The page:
Theology Derived from Scripture (Berkhof)

Systematic Theology (Berkhof) One chief characteristic of Christian doctrines or “dogmas” is that they originate in Scripture.  I appreciate how Louis Berkhof explained this near the opening of his introduction to systematic theology (prolegomena):

Their Subject-Matter is derived from Scripture. The Bible is God’s Word, the book which is His continuous revelation of redemption for all successive generations. It acquaints us with the mighty redemptive acts of God, and also furnishes mankind with a reliable interpretation of these acts. It may therefore be said to be both a word—and a fact—revelation; and both these words and facts have doctrinal significance. Naturally, the meaning of the facts can only be expressed in words. Both the facts and the words have doctrinal significance, and therefore furnish the subject-matter of dogmas.

 L. Berkhof, Introductory Volume to Systematic Theology (Grand Rapids, MI: Wm. B. Eerdmans Publishing Company, 1932), 21.

Shane Lems
Covenant Presbyterian Church (OPC)
Hammond, WI, 54015

The Three-fold Use of the Law (Berkhof)

Systematic Theology For quite some time Reformed theologians have, following various texts and nuances in Scripture, said there is a three-fold use of God’s moral law.  Here’s how Louis Berkhof explained it:

It is customary in theology to distinguish a three-fold use of the law.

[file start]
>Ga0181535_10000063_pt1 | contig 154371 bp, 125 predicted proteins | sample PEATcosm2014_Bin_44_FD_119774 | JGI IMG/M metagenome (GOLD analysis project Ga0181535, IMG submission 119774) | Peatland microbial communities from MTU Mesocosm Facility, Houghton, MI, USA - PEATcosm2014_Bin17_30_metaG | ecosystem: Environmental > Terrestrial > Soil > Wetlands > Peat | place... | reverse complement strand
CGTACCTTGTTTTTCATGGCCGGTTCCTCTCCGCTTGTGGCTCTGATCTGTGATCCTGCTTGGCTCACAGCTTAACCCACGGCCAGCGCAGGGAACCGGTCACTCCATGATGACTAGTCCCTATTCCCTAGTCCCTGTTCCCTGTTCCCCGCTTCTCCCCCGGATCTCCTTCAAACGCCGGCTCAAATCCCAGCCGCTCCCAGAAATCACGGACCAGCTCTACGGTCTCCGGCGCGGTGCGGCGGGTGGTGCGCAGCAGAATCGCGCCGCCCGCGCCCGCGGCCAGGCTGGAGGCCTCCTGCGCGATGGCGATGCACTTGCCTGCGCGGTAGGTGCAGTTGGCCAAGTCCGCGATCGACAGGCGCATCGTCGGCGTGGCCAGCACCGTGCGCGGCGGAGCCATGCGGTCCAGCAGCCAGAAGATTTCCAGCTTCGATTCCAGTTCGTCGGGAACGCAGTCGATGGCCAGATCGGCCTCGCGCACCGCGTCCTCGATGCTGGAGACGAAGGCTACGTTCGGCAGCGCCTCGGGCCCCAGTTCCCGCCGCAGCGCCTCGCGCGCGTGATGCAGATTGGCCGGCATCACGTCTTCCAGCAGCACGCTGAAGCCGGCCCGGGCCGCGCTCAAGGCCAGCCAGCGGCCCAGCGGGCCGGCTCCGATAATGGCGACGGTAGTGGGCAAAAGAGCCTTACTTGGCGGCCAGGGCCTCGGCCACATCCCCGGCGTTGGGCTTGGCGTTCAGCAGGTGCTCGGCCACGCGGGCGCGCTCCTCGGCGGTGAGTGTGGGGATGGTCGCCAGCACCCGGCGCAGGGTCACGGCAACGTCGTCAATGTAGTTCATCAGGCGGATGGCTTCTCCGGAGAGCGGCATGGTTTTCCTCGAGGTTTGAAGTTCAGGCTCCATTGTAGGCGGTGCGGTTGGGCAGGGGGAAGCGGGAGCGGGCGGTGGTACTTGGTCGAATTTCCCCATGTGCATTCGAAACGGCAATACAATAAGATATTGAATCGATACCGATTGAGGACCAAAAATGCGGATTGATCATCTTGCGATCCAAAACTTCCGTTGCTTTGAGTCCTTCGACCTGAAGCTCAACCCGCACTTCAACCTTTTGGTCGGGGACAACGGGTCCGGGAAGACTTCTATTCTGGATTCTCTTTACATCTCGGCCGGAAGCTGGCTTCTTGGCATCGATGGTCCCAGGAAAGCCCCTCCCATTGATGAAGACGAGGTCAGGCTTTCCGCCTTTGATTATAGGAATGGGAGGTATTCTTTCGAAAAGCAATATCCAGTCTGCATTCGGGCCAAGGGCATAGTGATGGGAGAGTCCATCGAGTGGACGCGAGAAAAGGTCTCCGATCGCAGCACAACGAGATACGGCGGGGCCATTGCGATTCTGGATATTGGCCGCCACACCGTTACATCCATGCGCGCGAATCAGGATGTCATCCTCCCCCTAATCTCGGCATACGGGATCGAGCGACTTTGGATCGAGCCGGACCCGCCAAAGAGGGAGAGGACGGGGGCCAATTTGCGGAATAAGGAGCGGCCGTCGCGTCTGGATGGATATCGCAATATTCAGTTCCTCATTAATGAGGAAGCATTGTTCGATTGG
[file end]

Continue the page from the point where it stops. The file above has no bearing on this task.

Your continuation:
1. The three defined. We distinguish:

a. A usus politicus or civilis. The law serves the purpose of restraining sin and promoting righteousness. Considered from this point of view, the law presupposes sin and is necessary on account of sin. It serves the purpose of God’s common grace in the world at large. This means that from this point of view it cannot be regarded a means of grace in the technical sense of the word.

b. A usus elenchticus or pedagogicus. In this capacity the law serves the purpose of bringing man under conviction of sin, and of making him conscious of his inability to meet the demands of the law. In that way the law becomes his tutor to lead him unto Christ, and thus becomes subservient to God’s gracious purpose of redemption.

c. A usus didacticus or normativus. This is the so-called tertius usus legis, the third use of the law. The law is a rule of life for believers, reminding them of their duties and leading them in the way of life and salvation. This third use of the law is denied by the Antinomians.

 Berkhof, L. (1938). Systematic Theology (pp. 614–615). Grand Rapids, MI: Wm. B. Eerdmans Publishing Co.

Shane Lems
Covenant Presbyterian Church (OPC)
Hammond, WI, 54015

Assurance, Good Works, and Sovereign Grace (Berkhof)

Assurance of Faith The Heidelberg Catechism says that the Christian’s good works help in the assurance of faith: “we do good so that we may be assured of our faith by its fruits” (Q/A 86).  The Westminster Larger Catechism notes under assurance that the Holy Spirit enables Christians to “discern in themselves those graces to which the promises of life are made” (Q/A 80).  Biblically speaking, James said that true faith is shown to be true by works (James 2:18) and John wrote that we can tell we have new life when we love other Christians (1 John 3:14).

I appreciate Louis Berkhof’s explanation of how assurance of faith is related to good works in the Christian’s life: